Quantcast

The Metropolitan Museum of Art LogoEmail

Type the CAPTCHA word:

Hagia Sophia

Stephanie Georgiadis, Intern, Department of Medieval Art and The Cloisters

Posted: Friday, March 23, 2012

Hagia Sophia

Hagia Sophia, Istanbul, Turkey

«Hagia Sophia is the Orthodox Patriarchal church located in the former Byzantine capital, Constantinople (present-day Istanbul, Turkey). It was originally built in 360 a.d. during the reign of Constantius II, but was destroyed during a period of riots at he beginning of the fifth century. A second basilica with a wooden roof was constructed under the orders of Theodosius II to replace the destroyed structure, but it, too, was destroyed during the Nika Revolt in 532 a.d.» Only a few days after the destruction of the second church, the emperor Justinian I ordered the construction of a larger and more majestic structure. Justinian chose the physicist Isidore of Miletus and the mathematician Anthemius of Tralles as the architects in charge of the project.

Hagia Sophia is best known for its magnificent and massive dome supported by four concave triangular pendentives, making the whole structure appear to float. A dome this size was not re-created until a thousand years later, when Filippo Brunelleschi created the Duomo in the Basilica of Santa Maria del Fiore in Florence. Hagia Sophia contained materials from all over the empire that highlighted the wealth and prosperity of the Byzantine kingdom. The interior was richly decorated with frescoes and mosaics, and the church possessed liturgical objects that were famed for their beauty and craftsmanship. During the Iconoclastic era, plaster covered many of the church's mosaics that contained images of the Virgin Mary, Jesus, and emperors or empresses. The building was a feat of such power that when Justinian saw it for the first time he is said to have uttered the phrase "Solomon, I have surpassed you" (Νενίκηκά σε Σολομών). After Constantinople was conquered by the Ottomans in 1453, Hagia Sophia was used as a mosque. In 1935 Mustafa Kemal Atatürk converted it to a museum.

Comments

  • nevzat aytekin says:

    Very enlightening article. But there must be a mistake in the last sentence. Mustafa Kemal Atatürk was died in 1938. I guess it converted to museum in 1935. Best regards, and thanks.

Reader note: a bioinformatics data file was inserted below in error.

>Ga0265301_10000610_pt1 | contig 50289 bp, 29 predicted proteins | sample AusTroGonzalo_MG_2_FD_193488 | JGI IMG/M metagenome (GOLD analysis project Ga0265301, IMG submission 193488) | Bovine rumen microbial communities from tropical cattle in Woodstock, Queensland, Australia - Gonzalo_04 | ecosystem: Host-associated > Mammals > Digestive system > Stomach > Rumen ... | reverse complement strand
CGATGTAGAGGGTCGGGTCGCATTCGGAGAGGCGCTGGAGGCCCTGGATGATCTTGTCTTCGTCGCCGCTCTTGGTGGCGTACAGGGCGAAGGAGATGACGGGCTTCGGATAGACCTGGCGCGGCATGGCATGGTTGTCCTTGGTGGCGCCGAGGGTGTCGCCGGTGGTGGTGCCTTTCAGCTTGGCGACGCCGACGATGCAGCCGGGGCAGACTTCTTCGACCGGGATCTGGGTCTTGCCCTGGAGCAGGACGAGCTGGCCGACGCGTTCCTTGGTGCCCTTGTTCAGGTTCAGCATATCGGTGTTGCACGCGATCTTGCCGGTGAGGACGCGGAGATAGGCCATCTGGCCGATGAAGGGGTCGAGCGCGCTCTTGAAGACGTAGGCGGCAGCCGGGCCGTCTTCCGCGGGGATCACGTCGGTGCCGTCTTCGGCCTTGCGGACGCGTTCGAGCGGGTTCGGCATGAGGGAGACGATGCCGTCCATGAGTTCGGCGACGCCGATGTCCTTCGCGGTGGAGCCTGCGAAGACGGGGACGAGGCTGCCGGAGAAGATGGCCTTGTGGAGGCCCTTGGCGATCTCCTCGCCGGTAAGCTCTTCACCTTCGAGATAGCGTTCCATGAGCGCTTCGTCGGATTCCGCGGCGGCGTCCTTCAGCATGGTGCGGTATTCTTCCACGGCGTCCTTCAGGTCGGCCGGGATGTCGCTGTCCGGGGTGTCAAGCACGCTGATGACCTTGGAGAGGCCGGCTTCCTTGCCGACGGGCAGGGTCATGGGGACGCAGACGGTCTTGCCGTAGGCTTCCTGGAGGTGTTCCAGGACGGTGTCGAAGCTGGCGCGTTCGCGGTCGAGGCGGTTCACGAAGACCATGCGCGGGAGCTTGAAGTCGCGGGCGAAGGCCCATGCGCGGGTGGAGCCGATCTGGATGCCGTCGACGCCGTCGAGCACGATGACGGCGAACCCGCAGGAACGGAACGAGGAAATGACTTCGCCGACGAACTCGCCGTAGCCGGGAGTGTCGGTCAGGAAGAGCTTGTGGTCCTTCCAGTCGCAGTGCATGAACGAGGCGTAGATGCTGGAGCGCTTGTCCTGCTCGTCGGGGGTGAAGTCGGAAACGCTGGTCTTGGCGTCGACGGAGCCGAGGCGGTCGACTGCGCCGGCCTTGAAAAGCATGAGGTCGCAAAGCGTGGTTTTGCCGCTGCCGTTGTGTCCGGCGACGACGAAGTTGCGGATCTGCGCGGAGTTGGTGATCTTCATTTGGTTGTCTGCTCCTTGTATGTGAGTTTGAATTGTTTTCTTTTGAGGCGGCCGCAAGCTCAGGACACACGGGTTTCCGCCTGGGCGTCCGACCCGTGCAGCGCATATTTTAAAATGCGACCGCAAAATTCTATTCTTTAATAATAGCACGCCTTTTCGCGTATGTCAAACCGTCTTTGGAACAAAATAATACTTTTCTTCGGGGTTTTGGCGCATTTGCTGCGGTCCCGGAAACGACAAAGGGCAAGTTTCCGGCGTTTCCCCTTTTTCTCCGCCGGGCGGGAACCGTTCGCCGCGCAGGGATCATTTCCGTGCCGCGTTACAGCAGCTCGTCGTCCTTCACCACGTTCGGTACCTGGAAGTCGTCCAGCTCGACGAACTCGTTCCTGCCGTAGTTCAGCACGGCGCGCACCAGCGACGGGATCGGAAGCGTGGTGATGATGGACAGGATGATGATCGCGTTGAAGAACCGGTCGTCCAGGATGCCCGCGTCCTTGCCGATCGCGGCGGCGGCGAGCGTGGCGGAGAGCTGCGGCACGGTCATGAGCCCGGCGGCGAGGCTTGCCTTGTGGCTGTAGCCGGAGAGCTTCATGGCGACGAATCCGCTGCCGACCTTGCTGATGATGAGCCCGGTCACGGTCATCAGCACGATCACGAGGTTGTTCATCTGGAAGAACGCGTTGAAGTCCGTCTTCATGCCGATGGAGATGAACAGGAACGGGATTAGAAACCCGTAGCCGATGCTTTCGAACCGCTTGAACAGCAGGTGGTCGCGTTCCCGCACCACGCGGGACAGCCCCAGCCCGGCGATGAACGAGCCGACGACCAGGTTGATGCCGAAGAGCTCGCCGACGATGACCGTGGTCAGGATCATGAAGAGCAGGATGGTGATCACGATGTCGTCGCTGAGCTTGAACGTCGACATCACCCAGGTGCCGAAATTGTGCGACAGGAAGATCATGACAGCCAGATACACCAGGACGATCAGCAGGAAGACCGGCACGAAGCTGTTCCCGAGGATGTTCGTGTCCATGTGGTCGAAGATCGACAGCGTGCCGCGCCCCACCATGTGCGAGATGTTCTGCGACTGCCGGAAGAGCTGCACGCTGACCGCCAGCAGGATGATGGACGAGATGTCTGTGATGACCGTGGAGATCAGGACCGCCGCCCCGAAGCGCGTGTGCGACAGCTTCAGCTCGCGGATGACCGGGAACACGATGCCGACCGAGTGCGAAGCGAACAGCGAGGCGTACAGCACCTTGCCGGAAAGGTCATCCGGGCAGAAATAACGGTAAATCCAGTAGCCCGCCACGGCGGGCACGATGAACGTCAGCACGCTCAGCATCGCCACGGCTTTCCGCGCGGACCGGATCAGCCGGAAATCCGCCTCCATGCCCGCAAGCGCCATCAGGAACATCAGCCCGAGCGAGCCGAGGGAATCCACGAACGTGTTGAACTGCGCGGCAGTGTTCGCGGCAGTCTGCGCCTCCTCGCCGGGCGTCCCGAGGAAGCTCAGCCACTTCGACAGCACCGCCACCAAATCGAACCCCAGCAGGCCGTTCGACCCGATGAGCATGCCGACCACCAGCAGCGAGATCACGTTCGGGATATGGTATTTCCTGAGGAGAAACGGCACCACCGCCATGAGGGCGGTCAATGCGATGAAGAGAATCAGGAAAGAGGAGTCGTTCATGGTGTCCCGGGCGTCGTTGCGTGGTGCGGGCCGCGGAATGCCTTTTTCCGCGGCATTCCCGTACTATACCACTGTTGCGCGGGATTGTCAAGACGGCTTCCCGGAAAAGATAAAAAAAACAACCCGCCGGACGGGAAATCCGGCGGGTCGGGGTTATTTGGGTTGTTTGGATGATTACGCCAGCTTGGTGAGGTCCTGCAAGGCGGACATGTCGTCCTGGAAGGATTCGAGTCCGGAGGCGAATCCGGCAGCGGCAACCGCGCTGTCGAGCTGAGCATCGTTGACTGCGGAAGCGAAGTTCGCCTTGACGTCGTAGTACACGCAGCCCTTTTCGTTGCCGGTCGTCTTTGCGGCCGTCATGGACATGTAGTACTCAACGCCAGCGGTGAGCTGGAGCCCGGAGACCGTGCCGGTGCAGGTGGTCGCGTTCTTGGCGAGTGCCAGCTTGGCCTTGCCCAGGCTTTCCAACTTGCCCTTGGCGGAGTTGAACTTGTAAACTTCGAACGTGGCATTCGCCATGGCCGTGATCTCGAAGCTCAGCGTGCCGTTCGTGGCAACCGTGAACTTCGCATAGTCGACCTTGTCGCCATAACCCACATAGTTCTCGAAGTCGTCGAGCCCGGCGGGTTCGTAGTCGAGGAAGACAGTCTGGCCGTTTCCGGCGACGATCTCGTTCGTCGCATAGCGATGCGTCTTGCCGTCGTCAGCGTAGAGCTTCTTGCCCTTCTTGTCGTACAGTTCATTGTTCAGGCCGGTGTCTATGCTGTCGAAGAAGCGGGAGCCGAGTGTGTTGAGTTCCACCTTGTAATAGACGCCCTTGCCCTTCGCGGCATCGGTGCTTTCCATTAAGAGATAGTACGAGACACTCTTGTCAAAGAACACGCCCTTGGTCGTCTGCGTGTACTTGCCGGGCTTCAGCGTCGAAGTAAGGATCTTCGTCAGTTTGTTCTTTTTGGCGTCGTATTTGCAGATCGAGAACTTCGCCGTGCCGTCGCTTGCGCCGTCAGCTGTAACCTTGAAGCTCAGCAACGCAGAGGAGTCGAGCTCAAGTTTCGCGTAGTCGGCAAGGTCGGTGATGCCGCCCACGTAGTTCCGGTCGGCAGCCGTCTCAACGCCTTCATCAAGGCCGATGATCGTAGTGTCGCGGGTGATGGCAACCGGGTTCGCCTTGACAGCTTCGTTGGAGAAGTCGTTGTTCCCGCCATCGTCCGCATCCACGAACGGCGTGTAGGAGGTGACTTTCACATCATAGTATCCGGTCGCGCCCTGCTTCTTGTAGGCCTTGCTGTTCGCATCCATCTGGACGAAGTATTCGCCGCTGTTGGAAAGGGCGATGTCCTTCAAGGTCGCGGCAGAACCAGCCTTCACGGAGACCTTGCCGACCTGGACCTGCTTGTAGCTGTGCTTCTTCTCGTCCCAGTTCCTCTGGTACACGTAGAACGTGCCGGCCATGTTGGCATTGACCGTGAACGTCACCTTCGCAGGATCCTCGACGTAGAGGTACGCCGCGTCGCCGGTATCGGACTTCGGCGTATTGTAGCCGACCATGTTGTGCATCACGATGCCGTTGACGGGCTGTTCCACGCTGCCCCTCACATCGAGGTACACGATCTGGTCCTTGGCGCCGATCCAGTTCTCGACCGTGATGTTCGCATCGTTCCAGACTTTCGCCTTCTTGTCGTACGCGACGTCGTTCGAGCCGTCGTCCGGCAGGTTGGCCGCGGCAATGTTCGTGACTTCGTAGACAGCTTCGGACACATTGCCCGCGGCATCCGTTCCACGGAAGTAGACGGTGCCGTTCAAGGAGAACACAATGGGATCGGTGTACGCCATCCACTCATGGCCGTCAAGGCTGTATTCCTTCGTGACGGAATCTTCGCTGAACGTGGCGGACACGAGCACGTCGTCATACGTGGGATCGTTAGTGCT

Posted: April 2, 2012, 4:50 a.m.

  • Eileen Willis says:

    @nevzat aytekin-- Thank you for your correction! The post has been updated.

    Posted: April 13, 2012, 10:54 a.m.

  • ZiadElsheimy says:

    How come one of the temples is purple and not like the other three temples

    Posted: January 7, 2013, 6:53 p.m.

  • David Portnoy says:

    What is the ancient historical source for Justinian's exclamation Νενίκηκά σε Σολομών?

    Posted: April 7, 2014, 1:33 p.m.

  • Constance Alchermes says:

    David, the quotation comes from the Narratio de Sancta Sophia, 27, which can be found in Cyril Mango’s "Art of the Byzantine Empire 312–1453: Sources and Documents." Unfortunately, Mango does not translate the whole passage, but that can be found in Theodorus Praeger’s "Scriptores originum Constantinoploitanarum." Rowland Mainstone begins "Hagia Sophia: Architecture, Structure and Liturgy of Justinian’s Great Church" with the full quotation translated into English and furthers Mango’s claim that it’s a "semi-legendary account," and thus should not be taken at face value.

    Posted: April 21, 2014, 9:59 a.m.

Post a Comment

We welcome your participation! Please note that while lively discussion and strong opinions are encouraged, the Museum reserves the right to delete comments that it deems inappropriate for any reason. Comments are moderated and publication times may vary.

*Required fields

Follow This Blog: Subscribe

About the Author

Stephanie Georgiadis is an intern in the Museum's Department of Medieval Art and The Cloisters. She studied archaeology at Boston University and is interested in the study of classical revival in the Byzantine culture. Stephanie has participated in excavations in the Greek world—most notably in the excavation of the Athenian Agora by the American School of Classical Studies.

About this Blog

This blog accompanied the special exhibition Byzantium and Islam: Age of Transition, on view March 14–July 8, 2012.